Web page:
by By Pascal Kwesiga
Aircraft currently leave a major footprint on the world’s climate, so can the aviation industry hope to reach net zero by the middle of the century?
In the shallow waters near the ocean shore, giant kelp grows in dense clusters. Much like a forest on land, the thick blades of algae provide food and shelter to thousands of animals and plants.
A root-like structure anchors each strand to rocks on the seabed while gas trapped in the blades – which can reach up to 30m (100ft) long – allow them to rise vertically in the water. Near the surface, the kelp forms a dense canopy wafted by currents and waves.
It is not the first place you might look to find the future of flying. But that is exactly what these tranquil underwater forests could be – a solution to the aviation industry’s significant carbon emissions problem.
Aviation emits 2.4% of global greenhouse gas emissions. And as the world aims to limit global warming to 1.5C by cutting carbon emissions to net zero by the middle of this century, the sector will need to find alternatives to fossil fuels to power aircrafts.
While small prototypes of electric aircraft – and even a few solar powered planes – have shown some promise, they are unlikely to become the workhorses of the industry that carry passengers and cargo around the world. Instead, in the short term at least, aircraft will need to be powered by jet fuel that doesn’t add carbon to the atmosphere.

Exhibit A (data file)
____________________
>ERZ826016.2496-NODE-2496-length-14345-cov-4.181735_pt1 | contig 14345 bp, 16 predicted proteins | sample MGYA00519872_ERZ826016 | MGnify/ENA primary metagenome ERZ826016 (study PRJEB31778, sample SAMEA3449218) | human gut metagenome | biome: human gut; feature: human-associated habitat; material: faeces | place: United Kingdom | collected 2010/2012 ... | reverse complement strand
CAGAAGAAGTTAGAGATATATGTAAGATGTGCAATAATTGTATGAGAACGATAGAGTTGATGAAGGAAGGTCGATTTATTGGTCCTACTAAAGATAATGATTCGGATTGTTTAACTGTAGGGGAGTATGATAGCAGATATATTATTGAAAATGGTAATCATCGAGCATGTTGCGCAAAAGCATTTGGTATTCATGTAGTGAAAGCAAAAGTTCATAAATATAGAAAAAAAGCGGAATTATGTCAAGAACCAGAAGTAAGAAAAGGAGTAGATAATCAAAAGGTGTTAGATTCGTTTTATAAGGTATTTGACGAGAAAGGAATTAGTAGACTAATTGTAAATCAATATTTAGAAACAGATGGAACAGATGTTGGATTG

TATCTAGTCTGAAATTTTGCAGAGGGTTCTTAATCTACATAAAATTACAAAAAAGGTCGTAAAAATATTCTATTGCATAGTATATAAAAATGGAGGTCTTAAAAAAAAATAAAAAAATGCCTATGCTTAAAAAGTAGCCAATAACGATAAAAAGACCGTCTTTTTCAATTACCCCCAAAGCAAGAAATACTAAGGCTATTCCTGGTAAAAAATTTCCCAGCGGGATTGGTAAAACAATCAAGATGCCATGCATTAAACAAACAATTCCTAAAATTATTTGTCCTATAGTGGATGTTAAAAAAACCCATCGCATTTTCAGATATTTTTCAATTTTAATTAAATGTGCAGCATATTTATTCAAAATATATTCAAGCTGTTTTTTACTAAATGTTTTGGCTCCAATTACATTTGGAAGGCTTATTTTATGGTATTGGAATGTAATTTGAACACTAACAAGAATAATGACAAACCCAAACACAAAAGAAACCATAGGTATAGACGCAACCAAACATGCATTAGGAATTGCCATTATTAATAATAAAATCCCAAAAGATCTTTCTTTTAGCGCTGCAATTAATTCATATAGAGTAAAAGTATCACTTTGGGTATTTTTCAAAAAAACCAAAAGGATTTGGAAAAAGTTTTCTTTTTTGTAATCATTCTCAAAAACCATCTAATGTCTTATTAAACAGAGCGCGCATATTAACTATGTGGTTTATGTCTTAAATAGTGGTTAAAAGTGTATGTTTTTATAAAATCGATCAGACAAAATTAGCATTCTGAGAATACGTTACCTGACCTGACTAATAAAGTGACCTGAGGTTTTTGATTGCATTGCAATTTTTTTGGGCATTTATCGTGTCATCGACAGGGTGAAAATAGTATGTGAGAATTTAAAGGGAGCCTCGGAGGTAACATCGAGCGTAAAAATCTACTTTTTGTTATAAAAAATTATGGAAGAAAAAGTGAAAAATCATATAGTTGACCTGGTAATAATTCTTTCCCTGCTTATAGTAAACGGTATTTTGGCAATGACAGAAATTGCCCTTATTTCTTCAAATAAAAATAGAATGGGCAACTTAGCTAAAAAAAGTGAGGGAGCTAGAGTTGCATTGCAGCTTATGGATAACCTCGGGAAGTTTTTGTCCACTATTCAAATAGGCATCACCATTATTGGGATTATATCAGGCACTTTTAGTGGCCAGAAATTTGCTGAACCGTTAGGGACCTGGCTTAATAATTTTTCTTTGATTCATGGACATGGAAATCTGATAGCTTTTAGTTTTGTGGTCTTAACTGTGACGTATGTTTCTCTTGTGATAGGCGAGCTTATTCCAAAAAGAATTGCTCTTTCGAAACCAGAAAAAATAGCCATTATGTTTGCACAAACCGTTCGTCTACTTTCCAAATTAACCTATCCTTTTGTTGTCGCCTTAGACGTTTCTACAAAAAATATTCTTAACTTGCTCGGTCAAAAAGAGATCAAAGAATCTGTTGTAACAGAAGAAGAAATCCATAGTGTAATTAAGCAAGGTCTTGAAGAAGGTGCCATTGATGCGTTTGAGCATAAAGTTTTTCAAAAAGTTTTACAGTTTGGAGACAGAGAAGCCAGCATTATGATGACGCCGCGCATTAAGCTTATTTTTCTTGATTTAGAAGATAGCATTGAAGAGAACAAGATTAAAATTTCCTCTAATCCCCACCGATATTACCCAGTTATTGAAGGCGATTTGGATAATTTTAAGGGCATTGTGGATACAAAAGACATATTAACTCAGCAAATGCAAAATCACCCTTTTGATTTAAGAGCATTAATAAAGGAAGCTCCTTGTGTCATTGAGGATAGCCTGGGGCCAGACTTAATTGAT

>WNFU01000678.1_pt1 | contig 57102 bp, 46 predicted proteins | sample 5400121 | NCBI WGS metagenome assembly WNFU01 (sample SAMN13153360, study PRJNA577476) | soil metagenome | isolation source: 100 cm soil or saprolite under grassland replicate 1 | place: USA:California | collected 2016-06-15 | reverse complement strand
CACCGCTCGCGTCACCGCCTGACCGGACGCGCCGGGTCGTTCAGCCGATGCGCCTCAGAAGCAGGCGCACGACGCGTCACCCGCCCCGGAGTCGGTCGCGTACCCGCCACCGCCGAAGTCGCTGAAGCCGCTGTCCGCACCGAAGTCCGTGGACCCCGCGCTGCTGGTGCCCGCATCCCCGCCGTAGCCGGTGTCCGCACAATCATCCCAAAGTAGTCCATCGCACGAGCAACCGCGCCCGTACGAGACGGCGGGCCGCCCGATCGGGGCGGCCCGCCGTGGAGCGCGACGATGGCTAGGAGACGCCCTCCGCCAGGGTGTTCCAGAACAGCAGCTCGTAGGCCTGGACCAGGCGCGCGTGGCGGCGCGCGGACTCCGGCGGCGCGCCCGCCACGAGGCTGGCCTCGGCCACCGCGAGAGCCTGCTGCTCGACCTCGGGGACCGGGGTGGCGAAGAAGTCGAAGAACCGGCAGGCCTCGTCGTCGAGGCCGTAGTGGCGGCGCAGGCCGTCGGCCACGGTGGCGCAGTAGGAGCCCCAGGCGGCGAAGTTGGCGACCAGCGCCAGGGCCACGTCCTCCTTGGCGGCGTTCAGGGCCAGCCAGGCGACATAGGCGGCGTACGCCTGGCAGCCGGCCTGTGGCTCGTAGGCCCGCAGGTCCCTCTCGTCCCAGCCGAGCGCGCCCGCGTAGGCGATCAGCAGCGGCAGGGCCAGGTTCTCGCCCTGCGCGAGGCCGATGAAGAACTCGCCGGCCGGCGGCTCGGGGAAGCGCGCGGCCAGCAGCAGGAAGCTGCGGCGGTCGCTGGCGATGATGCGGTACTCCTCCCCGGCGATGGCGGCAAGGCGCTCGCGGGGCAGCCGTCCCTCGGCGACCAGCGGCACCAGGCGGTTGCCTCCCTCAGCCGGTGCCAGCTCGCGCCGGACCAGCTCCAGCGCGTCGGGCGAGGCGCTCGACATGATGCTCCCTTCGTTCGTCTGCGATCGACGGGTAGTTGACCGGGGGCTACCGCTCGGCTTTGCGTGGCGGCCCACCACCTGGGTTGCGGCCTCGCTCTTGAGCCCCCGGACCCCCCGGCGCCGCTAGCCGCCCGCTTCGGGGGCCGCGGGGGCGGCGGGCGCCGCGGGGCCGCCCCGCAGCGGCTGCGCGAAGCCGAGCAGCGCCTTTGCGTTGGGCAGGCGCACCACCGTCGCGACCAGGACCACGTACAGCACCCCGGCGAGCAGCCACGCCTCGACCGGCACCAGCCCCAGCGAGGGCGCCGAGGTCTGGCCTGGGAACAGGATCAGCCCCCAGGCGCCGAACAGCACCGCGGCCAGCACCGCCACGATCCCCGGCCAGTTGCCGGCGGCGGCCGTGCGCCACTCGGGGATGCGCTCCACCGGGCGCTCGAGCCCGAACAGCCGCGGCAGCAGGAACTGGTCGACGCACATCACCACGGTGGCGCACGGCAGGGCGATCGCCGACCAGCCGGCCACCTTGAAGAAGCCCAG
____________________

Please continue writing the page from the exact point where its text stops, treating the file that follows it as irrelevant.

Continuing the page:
Enter giant kelp.
It’s this rapid growth that allows kelp to lock large amounts of carbon away within its stripe and fronds – the algal equivalent of a trunk and leaves.
As the kelp is buffeted by the waves, some is pulled from its anchorage and drifts out into the deep ocean. As the gas-filled bladders which keep it afloat burst, the kelp sinks to the seafloor where the carbon is locked away. It’s estimated that macroalgaes like kelp and seagrass could remove 61–268 million tonnes (23-295 million tons) of carbon from the atmosphere every year.